Sunday, December 23, 2018

Christmas message 2018

Our message is even later than usual this year because we have been awaiting an important delivery. Ivy Mae Herrmann Brown was born to Guy and Kai at 0742 on December 20. She is incredibly tiny! but has been pronounced healthy and Guy and Kai were back home with her at their new home just outside Southwold by Friday evening.

Sam is terribly pleased to be a grandfather, more than 50 years after the first of his four sons was born.

Guy and Kai are a bit shell-shocked as Ivy wasn't due until January 5 – Kai was induced because there were concerns that the baby had stopped growing.

In other news, we have a gorgeous new kitchen which has had a gestation period almost as long as Ivy's. The electrician finished work at lunchtime on December 20, so we had a new kitchen and our first grandchild on the same day. We're a bit shell-shocked too!

The kitchen came from IKEA via the pretend store in Norwich, which is an "Order & Collection Point". The kitchen team there are lovely people but stupendously inefficient. It look from a first visit in May until November to finalise the order, and even then three of the units didn't actually fit. In addition the replacement units, due to be delivered to Hoxne, never turned up and Lawrence Osborne, who runs the lovely (and efficient) company which did the fitting, drove down to IKEA Lakeside overnight and charmed his way into the store before it even opened, in order to get our units and make sure we had a kitchen by Christmas.

So what about earlier in 2018? We saw the new year in at the family house in Pretzfeld, Germany, with Ben and Anne who flew out, and Guy and Kai and their dog Jenson who came with us on the ferry by car. The weather was wet and gloomy but we had a great short break and Jenson thought he was in heaven.

The 90th Birthday or Dinner for One, starring Freddie Frinton, shown throughout northern Europe on New Year's Eve and famous for its catchphrase "Same procedure as last year?"

In January we visited Ben in Nottingham to celebrate his 25th birthday and stayed in an apartment with the biggest bath I have ever been in. Sadly it was far too high for Sam to climb in, but fortunately there was an enormous walk-in shower in the same bathroom!

Camilla's view from the bath
In March we persuaded Camilla's mother, Patricia, to join us on a short cruise to northern Spain on P&O Britannia. We all visited Santiago de Compostela in the rain, and I think Sam and I were the only people on the entire ship - including the crew – who had ever been to Gijon before. As we went east towards Bilbao it got warmer and drier, and it was lovely to see the sun after the Beast from the East.

Sam and Patricia in Santiago
Sunshine in Gijon
In the spring we started contacting everyone who had ever sailed with us or shown any interest in doing so. But it was evident that it was going to be a summer of short sails and no trips to the Continent. In May I suddenly got very cross about not going to France (apart form a few hours in Cherbourg on the cruise) and booked a week in a gîte in Burgundy. The gîte was accessible and spacious and the trip was generally terrific. We do love France.

Sailing as expected was a number of weekend trips, which are hard work for me as I keep forgetting things, either at home or on the boat. But we managed to get to a few places we hadn't been for a long time, or never before. In June we sailed with Guy to Orford, where he worked the Saturday as ferryman (and our private water-taxi) and then sailed back with us. In July William, who spent a too-windy-to-sail week with us in Brest in 2017, joined us for a voyage to Heybridge Basin. We were very delighted to welcome Camilla's mother, who lived only five miles away from the basin – now she's 91 she's prone to say things like "Oh I probably can't manage that", but the lock keeper gave us a great alongside berth and she hopped on board with no problem at all.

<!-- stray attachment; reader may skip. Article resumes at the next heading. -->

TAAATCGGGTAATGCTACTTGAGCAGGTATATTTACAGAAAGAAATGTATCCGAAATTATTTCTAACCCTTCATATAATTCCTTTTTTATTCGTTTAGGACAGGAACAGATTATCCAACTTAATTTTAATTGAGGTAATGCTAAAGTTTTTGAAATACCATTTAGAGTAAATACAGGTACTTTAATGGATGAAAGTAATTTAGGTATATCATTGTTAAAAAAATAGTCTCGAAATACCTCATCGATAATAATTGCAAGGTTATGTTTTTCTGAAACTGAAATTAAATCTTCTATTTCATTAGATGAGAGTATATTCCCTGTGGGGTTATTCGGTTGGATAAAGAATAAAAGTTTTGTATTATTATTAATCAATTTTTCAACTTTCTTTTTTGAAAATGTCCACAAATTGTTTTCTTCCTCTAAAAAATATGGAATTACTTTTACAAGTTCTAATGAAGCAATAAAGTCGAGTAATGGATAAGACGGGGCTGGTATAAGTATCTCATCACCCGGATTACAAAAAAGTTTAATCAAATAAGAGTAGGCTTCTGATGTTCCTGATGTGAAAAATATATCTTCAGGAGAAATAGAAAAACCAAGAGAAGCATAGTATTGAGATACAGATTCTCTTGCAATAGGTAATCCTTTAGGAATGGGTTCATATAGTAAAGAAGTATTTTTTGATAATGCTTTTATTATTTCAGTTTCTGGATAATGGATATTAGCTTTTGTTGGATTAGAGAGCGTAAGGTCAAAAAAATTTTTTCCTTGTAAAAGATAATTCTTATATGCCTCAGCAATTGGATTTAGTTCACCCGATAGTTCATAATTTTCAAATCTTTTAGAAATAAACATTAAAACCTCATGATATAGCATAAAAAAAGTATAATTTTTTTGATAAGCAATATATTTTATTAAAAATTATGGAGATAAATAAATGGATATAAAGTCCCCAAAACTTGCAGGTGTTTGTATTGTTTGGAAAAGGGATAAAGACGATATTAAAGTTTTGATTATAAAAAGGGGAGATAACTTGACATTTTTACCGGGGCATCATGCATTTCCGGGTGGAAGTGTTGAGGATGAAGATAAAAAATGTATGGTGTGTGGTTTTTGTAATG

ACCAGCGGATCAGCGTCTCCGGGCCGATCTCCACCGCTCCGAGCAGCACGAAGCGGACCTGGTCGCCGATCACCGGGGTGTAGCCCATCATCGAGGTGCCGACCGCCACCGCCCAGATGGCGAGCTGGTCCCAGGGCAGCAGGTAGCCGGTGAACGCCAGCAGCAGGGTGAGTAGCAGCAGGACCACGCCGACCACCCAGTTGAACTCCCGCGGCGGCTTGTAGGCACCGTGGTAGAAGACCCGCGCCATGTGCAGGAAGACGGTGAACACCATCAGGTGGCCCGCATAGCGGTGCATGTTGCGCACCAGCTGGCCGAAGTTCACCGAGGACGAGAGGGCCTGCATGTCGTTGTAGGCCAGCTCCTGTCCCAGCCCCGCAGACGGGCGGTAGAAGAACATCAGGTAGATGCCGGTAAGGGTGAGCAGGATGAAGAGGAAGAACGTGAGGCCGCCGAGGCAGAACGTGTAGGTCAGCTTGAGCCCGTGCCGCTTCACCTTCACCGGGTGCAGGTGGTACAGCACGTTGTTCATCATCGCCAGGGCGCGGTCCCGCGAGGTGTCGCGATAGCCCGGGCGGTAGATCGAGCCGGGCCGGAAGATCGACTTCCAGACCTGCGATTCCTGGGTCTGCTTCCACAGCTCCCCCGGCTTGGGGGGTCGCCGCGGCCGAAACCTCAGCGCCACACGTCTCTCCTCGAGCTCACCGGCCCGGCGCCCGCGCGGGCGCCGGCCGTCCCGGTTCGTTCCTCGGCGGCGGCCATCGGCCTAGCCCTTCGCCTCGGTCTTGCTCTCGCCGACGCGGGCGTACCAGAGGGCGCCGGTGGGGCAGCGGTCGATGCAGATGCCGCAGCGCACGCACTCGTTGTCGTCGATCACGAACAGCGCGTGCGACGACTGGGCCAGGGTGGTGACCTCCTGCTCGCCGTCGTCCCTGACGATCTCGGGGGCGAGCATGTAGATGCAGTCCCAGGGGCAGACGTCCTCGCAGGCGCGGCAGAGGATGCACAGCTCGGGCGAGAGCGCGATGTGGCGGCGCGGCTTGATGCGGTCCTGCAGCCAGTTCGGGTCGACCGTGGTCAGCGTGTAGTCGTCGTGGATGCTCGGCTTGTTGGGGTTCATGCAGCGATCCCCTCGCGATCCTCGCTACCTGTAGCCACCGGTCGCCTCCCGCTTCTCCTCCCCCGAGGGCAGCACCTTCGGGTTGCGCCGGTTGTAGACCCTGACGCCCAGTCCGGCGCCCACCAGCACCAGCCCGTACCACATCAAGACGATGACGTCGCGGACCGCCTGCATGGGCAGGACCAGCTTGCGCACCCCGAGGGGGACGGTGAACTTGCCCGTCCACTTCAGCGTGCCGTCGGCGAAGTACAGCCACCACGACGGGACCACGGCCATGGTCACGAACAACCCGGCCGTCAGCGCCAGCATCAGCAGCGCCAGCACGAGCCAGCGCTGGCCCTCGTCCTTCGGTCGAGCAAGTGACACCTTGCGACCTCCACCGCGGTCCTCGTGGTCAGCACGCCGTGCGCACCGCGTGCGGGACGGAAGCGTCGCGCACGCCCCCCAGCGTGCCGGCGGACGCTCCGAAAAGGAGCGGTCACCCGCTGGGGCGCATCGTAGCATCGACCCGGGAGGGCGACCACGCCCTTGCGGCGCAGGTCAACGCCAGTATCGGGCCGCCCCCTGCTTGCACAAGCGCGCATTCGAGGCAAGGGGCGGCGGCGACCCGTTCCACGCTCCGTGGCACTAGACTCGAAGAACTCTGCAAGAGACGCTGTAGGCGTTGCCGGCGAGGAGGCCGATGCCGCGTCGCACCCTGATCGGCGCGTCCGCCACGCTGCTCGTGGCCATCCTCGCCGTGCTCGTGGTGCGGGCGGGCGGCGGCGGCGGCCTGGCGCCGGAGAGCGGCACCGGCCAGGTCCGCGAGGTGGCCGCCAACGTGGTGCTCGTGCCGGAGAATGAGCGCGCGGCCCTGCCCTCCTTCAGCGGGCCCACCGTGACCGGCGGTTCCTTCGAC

We also sailed to Ramsholt with Bob & Elaine, to Walton Backwaters with Alex & David, and drank a lot of gin over a gusty weekend with Lucilla & Mark where we didn't go anywhere because the engine start battery died.

In between all of this Sam participated in the Step out for Stroke walk in Bury St Edmunds and walked about 150 metres, which is a very long way for him. Thanks to the generosity of our friends and family he raised almost £2500, including Gift Aid. If you meant to give at the time but never got around to it, you can still make a donation.

Of our many breaks and holidays in 2018 probably the best was a full two weeks in Pretzfeld with Patricia, Ben and Anne, again by car and ferry. The weather was perfect – cooler than the UK's summer heatwave and mostly in the mid-20s, although on the hottest day we all managed to go swimming at the stunningly-located local lido. I managed to relax completely and stop worrying about everything, walk up hills and cycle along valleys (Ben took his high-tech bike on the roof of the car and cycled up hills too), and enjoy the company of my mother who put the ghosts of the past behind her and relaxed too. (I hope).

In between all the other activities I have continued as the editor of Cruising magazine and the Cruising Association's newsletter, which now takes up almost half of my time. Many of the CA's members keep their boats in EU countries and/or enjoy extended cruises in Europe, so Brexit will have a big impact, and the last few months of the year have been filled by efforts to update our members on what we know.

On a personal level, Camilla and many of her family have applied for "Restoration" of German citizenship, which is open to any direct descendant of someone who had to give up their citizenship because of Nazi policies. This is now such a popular option that it will be at least another year before we hear whether we have qualified.

Meanwhile Ben is still working at making concrete pipes and living in Nottingham with Anne. In his spare time he is volunteering with the Army Reserve and has recently taken up playing the oboe.

Guy spent a second summer running the National Trust ferry over to Orfordness, and in between becoming a father is working over the winter for Harbour Marine at Southwold.

Gosh, I thought it had been a quiet year, but looking back it seems to have been rather busy. Here's hoping for equally good times in 2019 – we're planning a trip to Australia and NZ in March, so should have plenty to report back on, and we will also cunningly avoid Brexit Day, whatever the outcome proves to be.

Much love to you all

Camilla & Sam

Friday, June 29, 2018

A quiet summer...

Yesterday we had the pleasure of meeting Rob & Jo at the Geldeston Locks pub. Rob owns a Storm like ours and helped us work out how to go sailing with Sam way back in 2013. He has also been a reliable source of advice, information and even help with a spanner in the subsequent years.